29 September 2015

Automated fibre laser cell triples cutting speed and slashes idle times

Welsh firm Groundhog (UK) manufactures Health and Safety Executive-compliant welfare units in which staff working on construction projects, railways and other sites can wash, change their clothes and eat. The company was one of the first to introduce mobile facilities so that contractors can avoid the costs of transporting and installing static welfare units.

The idea proved highly successful and today, 30 years since Groundhog was formed, business is booming. The size of the factory in Neath was increased from 20,000 to 50,000 sq ft in 2007 and an adjacent machine shop double that size is currently being built.

Production of mobile welfare units has doubled over the past few years to 20 per week, while static units have risen from 2 to 5 per week. Highly productive machine tools are needed to support such rapid increases in throughput, together with the use of automation where appropriate.

The latest example of investment in new production plant was the installation in June 2015 of a 3 kW BySprint 3015 fibre laser cutting machine equipped with a ByTrans 3015 Extended 12-shelf system for automated handling and storage of sheet metal. It joined an automated turret punch press installed in 2010 and took over from a Bystronic CO2 laser cutting machine with manual sheet loading and unloading that had been in use since 2006.

Matthew Stevenson, Design Manager at Groundhog said, “The combination of the manually loaded CO2 laser cutter and our automated punch press, even with the latter running lights-out, could not cope with the doubling of production volumes. The benefit of around-the-clock operation was apparent, however.

“There is not enough space in our current factory for two laser machines, so we decided to replace the CO2 model with the Bystronic fibre laser. Its chiller and other peripherals are compact and the machine is equipped with the manufacturer’s ByTrans automation system, which actually takes up less space than the previous laser machine’s manual loading area.

“Not only does the cell operate 24 hours a day, unmanned after our 8.00 am to 4.30 pm day shift, but it also laser-cuts 1.5 mm thick mild steel sheet three times faster and with greater consistency than our old CO2 laser, which was of the same power.

“We are now cutting at 18 rather than 6 metres per minute, profiling the sides, roof, doors and other parts of our products. Combining high processing speed with low idle times for sheet exchange has dramatically raised the throughput of our welfare unit components.”

A feature of Bystronic’s control software, Bysoft 7, is its ability to tag components automatically during overnight running of the fibre laser so that they remain joined to the skeleton by thin strips of material. During the day shift, when an operator is in attendance to keep an eye on production, tagging is unnecessary as slippage of a component through an aperture to the underside of the sheet can be detected visually.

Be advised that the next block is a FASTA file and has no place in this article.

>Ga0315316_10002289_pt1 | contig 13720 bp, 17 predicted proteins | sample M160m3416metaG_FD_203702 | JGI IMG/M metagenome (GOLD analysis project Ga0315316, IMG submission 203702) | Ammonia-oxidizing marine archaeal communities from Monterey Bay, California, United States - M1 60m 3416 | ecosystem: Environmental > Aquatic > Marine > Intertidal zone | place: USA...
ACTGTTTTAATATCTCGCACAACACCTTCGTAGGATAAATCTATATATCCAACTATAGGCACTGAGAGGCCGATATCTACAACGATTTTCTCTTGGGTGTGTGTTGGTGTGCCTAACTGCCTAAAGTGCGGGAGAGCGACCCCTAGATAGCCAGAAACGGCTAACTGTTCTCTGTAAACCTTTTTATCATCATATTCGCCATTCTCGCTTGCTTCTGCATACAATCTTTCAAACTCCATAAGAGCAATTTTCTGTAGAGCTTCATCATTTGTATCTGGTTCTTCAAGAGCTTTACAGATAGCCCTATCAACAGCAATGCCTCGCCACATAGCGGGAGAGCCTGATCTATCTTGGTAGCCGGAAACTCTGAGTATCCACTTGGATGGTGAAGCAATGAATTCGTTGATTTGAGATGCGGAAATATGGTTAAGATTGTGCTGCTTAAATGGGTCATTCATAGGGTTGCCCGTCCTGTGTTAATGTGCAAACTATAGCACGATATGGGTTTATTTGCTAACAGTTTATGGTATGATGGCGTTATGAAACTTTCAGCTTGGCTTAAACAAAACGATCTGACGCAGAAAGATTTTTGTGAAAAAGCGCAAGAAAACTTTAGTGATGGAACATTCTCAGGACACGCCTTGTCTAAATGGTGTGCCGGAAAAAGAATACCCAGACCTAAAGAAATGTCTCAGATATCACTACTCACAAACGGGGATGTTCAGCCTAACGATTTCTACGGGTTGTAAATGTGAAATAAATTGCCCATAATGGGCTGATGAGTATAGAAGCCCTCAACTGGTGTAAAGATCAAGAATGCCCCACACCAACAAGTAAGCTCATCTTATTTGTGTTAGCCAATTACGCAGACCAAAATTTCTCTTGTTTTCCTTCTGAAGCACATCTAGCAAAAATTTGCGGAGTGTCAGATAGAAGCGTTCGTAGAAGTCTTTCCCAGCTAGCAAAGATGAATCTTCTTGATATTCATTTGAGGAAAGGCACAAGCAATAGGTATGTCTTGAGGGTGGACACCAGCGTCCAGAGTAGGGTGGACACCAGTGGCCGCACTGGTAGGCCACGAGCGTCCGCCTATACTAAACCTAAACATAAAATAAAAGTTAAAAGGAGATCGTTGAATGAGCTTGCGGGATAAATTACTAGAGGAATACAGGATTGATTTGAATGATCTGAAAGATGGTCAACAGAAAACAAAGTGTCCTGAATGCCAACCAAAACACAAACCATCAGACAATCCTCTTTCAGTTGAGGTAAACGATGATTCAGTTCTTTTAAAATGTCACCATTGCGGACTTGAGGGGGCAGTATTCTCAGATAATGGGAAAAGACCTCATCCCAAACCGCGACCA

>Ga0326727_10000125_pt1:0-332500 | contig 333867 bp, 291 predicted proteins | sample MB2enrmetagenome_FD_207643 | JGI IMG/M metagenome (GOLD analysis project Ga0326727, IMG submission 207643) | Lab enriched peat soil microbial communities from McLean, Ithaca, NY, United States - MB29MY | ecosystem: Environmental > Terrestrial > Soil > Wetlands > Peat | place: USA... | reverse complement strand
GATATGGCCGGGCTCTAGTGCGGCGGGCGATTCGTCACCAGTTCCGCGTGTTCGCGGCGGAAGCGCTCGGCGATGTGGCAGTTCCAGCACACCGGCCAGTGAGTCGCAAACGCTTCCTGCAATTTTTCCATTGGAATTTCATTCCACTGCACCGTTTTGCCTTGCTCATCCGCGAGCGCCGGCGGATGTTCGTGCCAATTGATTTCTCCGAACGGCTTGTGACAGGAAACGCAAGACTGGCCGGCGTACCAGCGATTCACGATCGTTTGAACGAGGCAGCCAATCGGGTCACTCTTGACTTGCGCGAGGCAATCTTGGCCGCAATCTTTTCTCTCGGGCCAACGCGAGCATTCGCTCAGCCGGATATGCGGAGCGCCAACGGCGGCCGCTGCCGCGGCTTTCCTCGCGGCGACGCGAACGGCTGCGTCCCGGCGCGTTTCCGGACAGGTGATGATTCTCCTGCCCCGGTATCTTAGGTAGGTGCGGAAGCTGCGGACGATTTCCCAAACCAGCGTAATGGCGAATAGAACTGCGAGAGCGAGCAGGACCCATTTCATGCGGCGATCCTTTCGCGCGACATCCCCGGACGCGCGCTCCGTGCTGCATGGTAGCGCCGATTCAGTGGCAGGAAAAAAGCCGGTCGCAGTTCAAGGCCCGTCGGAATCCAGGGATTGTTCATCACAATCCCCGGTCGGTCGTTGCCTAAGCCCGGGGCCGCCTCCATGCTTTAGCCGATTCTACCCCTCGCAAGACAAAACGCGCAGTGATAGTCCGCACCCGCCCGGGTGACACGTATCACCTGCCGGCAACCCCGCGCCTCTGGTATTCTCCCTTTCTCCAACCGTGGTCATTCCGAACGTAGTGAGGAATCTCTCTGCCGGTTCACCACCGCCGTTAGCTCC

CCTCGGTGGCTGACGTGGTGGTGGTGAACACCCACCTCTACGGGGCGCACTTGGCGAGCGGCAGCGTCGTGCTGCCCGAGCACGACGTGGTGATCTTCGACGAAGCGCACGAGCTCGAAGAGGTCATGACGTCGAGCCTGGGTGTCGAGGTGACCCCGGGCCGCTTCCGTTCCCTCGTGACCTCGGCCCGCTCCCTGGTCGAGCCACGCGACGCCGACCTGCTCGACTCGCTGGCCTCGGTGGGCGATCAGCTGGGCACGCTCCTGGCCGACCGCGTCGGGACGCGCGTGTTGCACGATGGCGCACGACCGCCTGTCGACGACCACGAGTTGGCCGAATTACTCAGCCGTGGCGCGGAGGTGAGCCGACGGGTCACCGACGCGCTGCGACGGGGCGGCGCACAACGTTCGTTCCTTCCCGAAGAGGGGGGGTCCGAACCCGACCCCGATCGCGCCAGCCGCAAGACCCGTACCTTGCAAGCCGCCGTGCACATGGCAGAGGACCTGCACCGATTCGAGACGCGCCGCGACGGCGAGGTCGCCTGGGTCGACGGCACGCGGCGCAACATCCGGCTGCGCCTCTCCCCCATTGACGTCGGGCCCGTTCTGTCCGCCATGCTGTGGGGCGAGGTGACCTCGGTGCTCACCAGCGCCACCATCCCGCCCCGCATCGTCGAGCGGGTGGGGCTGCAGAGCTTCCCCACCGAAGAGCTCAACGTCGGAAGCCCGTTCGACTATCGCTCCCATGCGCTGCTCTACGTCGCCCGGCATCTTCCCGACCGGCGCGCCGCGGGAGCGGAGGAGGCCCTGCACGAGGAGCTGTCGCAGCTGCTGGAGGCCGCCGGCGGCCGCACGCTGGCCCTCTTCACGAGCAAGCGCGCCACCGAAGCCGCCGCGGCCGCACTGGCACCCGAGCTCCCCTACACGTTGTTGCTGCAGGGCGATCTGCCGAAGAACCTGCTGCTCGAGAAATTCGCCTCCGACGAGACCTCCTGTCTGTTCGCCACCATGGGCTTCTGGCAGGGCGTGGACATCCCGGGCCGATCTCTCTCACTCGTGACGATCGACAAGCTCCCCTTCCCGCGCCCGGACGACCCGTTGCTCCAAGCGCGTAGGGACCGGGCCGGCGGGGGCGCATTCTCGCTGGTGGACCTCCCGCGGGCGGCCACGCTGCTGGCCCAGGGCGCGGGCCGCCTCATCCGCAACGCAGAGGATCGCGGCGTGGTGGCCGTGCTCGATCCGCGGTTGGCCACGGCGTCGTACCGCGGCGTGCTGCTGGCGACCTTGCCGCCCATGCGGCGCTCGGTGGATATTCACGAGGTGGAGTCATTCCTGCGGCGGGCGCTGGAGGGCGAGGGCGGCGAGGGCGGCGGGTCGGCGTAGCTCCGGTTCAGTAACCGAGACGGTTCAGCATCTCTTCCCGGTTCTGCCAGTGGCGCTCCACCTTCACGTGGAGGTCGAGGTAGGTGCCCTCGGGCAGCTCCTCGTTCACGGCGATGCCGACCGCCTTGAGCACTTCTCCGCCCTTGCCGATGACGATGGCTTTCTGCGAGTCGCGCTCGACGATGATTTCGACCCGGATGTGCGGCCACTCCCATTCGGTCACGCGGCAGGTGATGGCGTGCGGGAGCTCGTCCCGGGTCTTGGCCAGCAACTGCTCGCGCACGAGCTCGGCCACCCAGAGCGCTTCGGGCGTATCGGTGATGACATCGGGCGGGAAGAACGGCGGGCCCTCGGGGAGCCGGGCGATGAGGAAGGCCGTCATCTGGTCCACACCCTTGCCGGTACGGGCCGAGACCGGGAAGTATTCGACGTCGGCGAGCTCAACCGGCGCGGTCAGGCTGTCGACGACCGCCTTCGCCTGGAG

During unmanned production, however, the addition of small tags ensures that unscheduled stoppages and lost production are avoided. It is an easy job to remove the tags when shaking parts from the machined sheets in the morning.

David Larcombe, Managing Director of Bystronic UK pointed out, “Customers see a real benefit in being able to add or remove tags on the machine at the press of a single button. Typically it can be quickly done when an operator leaves the machine for unattended running.

“The operator only has to set the minimum size of component to which tags should be applied to stop them tipping and it is carried out by the control, while larger parts are left untagged for easy removal.”

Mr Stevenson cited other advantages of fibre laser cutting over CO2 technology. Significantly lower power consumption saves running costs, no expensive consumable gases are needed and maintenance is simpler, providing further economies.

Quality of cut is also better. Dimensional accuracy is within ± 0.05 mm, ensuring trouble-free bending and assembly of products. Additionally, no burrs are left on the material surface, eliminating the need to fettle components by hand, which can spoil the appearance of components.

While there is a three-fold speed advantage when cutting thinner materials, which is important as 1.5 mm gauge accounts for 60 per cent of the 100 tons of steel processed per month, thicker metals can be cut efficiently as well. For example, steel up to 15 mm thick has been through the BySprint Fiber, as have 8 mm 310 stainless steel and 10 mm aluminium.

Mr Stevenson explained that this thickness of aluminium is five times greater than a CO2 laser is able cut and the quality of the fibre-lasered edge is markedly superior. Previously, thicker reflective materials were guillotined on site if straight edges were needed or sent out to a water jet cutting specialist for profiling, at extra expense.

Groundhog also takes advantage of the accuracy of Bystronic press brakes to bend the laser-cut sheets. Two early models of three metres and four metres capacity date back to the period before Bystronic bought Edwards Pearson. Latest machines are a 2.5 metre capacity Xpert press brake and an order has been placed for an Xpert 40, the supplier’s latest model launched at Blech 2014.

Image: Matthew Stevenson (left), Design Manager at Groundhog (UK) and David Larcombe, Managing Director of Bystronic UK in front of the automated BySprint 3015 fibre laser cutting cell at Neath.

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